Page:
Water. It is 60% of your body weight. It is the most important part of an athletes intake. It is more important than electrolytes, calories or vitamins. Without water your body will shut down. And with too much water you can do significant damage. Water assists the body in the transportation of nutrients and the cooling system.
So, what can you do to stay hydrated during your exercise and recognize the symptoms when you haven’t?
Before any exercise you should always drink between 16-24 oz of fluid. Caffeine drinks will dehydrate you even faster than drinking nothing so stick with water or sports drinks. Drink early. If the weather is hot or humid you should also drink 16 oz about 45 minutes before you intend to work out.
Keep fluid with you that is convenient to drink. Don’t assume that because you are in the house doing aerobics that you will stop to drink. Keep a water bottle close by. You will get distracted and keep working only to decrease your performance and lose valuable time building strength and endurance.
Although you can’t drink enough to totally replace your sweat loss you can drink too much. Too much of a good thing, water, will cause hyponatremia, cardiac distress and collapse. Unfortunately it results in fatal consequences.
Watch out for signs of dehydration. They include dizziness, loss of energy, headaches, anxiety, rapid pulse or hot dry skin. Thirst begins at a 1% water loss; at 2% your performance is impaired; 5% you develop headache, irritability and a spaced out feeling; and at 7% you collapse unless the exercise stops.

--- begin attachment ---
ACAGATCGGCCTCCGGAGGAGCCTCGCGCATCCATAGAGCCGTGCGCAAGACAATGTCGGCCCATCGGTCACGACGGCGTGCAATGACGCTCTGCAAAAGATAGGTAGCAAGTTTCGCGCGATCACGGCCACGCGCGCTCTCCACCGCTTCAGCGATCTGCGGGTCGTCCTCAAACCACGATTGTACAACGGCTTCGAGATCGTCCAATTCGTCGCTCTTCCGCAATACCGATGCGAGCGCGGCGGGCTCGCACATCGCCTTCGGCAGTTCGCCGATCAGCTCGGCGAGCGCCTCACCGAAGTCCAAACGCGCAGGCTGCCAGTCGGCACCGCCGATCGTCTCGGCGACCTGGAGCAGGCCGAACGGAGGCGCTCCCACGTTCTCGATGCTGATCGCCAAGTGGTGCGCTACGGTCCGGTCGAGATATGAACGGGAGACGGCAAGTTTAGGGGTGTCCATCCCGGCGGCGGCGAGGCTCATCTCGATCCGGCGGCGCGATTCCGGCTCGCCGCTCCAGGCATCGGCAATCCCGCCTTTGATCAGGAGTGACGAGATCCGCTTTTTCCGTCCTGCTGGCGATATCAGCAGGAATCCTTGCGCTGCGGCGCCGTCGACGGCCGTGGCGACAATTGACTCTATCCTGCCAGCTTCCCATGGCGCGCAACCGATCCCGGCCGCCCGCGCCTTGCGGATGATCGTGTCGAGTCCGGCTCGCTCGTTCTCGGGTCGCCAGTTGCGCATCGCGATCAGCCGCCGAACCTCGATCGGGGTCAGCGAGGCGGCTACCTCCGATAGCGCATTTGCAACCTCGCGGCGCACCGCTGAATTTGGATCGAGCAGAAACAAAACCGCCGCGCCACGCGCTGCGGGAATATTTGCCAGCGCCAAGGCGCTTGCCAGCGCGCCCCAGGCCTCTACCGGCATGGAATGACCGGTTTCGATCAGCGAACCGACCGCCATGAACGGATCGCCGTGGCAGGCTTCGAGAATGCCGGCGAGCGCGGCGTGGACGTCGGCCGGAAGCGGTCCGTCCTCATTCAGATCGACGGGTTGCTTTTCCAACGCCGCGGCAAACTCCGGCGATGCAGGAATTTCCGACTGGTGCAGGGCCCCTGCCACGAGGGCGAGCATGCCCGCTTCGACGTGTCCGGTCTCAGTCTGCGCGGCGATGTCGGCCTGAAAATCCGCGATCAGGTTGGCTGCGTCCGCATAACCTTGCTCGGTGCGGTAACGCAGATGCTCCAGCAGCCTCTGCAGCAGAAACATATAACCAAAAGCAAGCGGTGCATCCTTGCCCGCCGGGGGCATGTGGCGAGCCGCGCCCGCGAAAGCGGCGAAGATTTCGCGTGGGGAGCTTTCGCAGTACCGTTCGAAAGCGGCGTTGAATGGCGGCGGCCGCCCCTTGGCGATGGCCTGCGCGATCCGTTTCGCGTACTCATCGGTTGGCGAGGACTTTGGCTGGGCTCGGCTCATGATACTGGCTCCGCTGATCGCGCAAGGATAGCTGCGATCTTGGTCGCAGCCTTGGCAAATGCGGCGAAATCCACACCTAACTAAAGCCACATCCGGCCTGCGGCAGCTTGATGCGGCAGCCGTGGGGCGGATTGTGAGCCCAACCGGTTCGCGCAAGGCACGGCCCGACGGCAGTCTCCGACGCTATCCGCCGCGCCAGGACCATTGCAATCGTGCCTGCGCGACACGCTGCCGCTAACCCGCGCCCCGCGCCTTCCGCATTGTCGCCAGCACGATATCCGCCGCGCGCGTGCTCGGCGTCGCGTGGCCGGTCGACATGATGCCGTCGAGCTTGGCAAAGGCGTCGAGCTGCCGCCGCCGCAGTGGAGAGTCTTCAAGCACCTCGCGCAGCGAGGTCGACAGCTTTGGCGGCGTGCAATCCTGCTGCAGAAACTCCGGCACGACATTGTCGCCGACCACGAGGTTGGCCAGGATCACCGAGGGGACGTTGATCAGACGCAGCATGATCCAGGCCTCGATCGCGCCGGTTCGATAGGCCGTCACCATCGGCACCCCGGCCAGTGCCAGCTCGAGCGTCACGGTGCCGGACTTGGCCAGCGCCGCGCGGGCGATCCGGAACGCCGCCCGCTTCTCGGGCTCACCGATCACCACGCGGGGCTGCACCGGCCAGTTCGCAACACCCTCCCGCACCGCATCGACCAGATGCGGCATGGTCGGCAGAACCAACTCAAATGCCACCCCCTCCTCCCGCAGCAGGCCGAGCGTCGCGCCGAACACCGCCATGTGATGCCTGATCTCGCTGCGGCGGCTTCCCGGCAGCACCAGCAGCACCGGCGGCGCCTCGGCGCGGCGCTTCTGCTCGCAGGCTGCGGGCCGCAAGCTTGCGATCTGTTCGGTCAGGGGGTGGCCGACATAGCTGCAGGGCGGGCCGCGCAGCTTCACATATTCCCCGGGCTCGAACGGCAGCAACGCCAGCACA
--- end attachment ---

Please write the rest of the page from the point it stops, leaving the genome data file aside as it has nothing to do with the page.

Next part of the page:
Carbohydrates are a popular snack food before strenuous exercise. Two specific reasons that they work so well is that they provide quick energy and they keep you hydrated by pulling water into your digestive tract.
Other ways to cool your body down is to decrease the intensity of your exercise for a few minutes to allow the internal heat to dissipate. If you are cycling coast for a few minutes; if you are running slow to a jog when you drink; or if you are rowing to coast for a few minutes. External application of water on your skin using a wet rag or spray bottle will also help to cool your body down.
Dehydration is a significant problem for athletes of all skill levels. Staying hydrated will improve your performance and decrease your probability of injury. Watch out for the signs of dehydration, keep fluids with you and use external applications of water as you can.
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